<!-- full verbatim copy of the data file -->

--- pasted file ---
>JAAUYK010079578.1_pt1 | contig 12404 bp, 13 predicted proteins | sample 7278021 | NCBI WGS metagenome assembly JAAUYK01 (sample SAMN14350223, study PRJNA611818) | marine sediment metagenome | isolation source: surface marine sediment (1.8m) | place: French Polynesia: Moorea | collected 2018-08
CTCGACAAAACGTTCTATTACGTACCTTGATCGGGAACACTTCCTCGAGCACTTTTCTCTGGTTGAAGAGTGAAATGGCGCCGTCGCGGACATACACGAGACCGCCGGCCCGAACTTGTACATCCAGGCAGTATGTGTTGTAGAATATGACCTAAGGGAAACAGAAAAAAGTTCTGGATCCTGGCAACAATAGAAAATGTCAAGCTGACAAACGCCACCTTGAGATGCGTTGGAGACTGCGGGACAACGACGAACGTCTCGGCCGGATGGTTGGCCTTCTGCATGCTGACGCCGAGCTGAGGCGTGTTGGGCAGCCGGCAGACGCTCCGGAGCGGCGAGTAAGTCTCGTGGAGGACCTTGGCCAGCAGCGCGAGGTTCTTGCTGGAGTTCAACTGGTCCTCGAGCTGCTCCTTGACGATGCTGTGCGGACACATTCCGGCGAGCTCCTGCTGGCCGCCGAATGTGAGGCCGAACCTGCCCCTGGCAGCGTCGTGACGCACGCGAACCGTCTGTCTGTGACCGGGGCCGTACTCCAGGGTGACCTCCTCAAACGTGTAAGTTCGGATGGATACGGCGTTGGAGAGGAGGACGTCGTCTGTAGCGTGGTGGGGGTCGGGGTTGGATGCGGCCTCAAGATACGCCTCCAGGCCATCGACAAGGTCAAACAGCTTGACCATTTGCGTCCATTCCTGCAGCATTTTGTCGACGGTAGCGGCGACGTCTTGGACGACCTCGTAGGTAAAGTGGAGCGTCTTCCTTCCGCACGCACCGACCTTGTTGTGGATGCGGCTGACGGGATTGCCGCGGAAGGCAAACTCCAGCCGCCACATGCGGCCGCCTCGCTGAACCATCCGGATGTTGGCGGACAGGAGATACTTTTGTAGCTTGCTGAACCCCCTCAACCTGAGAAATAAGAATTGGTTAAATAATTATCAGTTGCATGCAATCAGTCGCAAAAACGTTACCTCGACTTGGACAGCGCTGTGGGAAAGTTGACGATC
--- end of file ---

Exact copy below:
>JAAUYK010079578.1_pt1 | contig 12404 bp, 13 predicted proteins | sample 7278021 | NCBI WGS metagenome assembly JAAUYK01 (sample SAMN14350223, study PRJNA611818) | marine sediment metagenome | isolation source: surface marine sediment (1.8m) | place: French Polynesia: Moorea | collected 2018-08
CTCGACAAAACGTTCTATTACGTACCTTGATCGGGAACACTTCCTCGAGCACTTTTCTCTGGTTGAAGAGTGAAATGGCGCCGTCGCGGACATACACGAGACCGCCGGCCCGAACTTGTACATCCAGGCAGTATGTGTTGTAGAATATGACCTAAGGGAAACAGAAAAAAGTTCTGGATCCTGGCAACAATAGAAAATGTCAAGCTGACAAACGCCACCTTGAGATGCGTTGGAGACTGCGGGACAACGACGAACGTCTCGGCCGGATGGTTGGCCTTCTGCATGCTGACGCCGAGCTGAGGCGTGTTGGGCAGCCGGCAGACGCTCCGGAGCGGCGAGTAAGTCTCGTGGAGGACCTTGGCCAGCAGCGCGAGGTTCTTGCTGGAGTTCAACTGGTCCTCGAGCTGCTCCTTGACGATGCTGTGCGGACACATTCCGGCGAGCTCCTGCTGGCCGCCGAATGTGAGGCCGAACCTGCCCCTGGCAGCGTCGTGACGCACGCGAACCGTCTGTCTGTGACCGGGGCCGTACTCCAGGGTGACCTCCTCAAACGTGTAAGTTCGGATGGATACGGCGTTGGAGAGGAGGACGTCGTCTGTAGCGTGGTGGGGGTCGGGGTTGGATGCGGCCTCAAGATACGCCTCCAGGCCATCGACAAGGTCAAACAGCTTGACCATTTGCGTCCATTCCTGCAGCATTTTGTCGACGGTAGCGGCGACGTCTTGGACGACCTCGTAGGTAAAGTGGAGCGTCTTCCTTCCGCACGCACCGACCTTGTTGTGGATGCGGCTGACGGGATTGCCGCGGAAGGCAAACTCCAGCCGCCACATGCGGCCGCCTCGCTGAACCATCCGGATGTTGGCGGACAGGAGATACTTTTGTAGCTTGCTGAACCCCCTCAACCTGAGAAATAAGAATTGGTTAAATAATTATCAGTTGCATGCAATCAGTCGCAAAAACGTTACCTCGACTTGGACAGCGCTGTGGGAAAGTTGACGATC